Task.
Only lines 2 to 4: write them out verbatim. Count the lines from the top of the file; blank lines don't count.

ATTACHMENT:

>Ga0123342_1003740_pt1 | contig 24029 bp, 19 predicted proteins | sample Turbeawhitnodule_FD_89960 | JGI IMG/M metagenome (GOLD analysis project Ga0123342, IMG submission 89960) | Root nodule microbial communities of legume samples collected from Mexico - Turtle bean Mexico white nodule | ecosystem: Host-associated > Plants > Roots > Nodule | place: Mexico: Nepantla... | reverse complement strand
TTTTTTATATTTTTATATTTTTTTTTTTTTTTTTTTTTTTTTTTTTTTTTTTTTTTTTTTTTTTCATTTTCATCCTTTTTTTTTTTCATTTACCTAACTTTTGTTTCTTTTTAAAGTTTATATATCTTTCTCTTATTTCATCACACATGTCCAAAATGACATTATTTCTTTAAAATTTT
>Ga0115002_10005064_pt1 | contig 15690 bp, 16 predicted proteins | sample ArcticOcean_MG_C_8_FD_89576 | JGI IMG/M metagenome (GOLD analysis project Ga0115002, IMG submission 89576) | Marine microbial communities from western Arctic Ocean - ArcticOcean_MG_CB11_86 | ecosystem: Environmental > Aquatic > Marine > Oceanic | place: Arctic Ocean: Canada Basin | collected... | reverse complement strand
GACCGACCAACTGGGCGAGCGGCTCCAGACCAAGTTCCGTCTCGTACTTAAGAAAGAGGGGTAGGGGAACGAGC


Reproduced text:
TTTTTTATATTTTTATATTTTTTTTTTTTTTTTTTTTTTTTTTTTTTTTTTTTTTTTTTTTTTTCATTTTCATCCTTTTTTTTTTTCATTTACCTAACTTTTGTTTCTTTTTAAAGTTTATATATCTTTCTCTTATTTCATCACACATGTCCAAAATGACATTATTTCTTTAAAATTTT
>Ga0115002_10005064_pt1 | contig 15690 bp, 16 predicted proteins | sample ArcticOcean_MG_C_8_FD_89576 | JGI IMG/M metagenome (GOLD analysis project Ga0115002, IMG submission 89576) | Marine microbial communities from western Arctic Ocean - ArcticOcean_MG_CB11_86 | ecosystem: Environmental > Aquatic > Marine > Oceanic | place: Arctic Ocean: Canada Basin | collected... | reverse complement strand
GACCGACCAACTGGGCGAGCGGCTCCAGACCAAGTTCCGTCTCGTACTTAAGAAAGAGGGGTAGGGGAACGAGC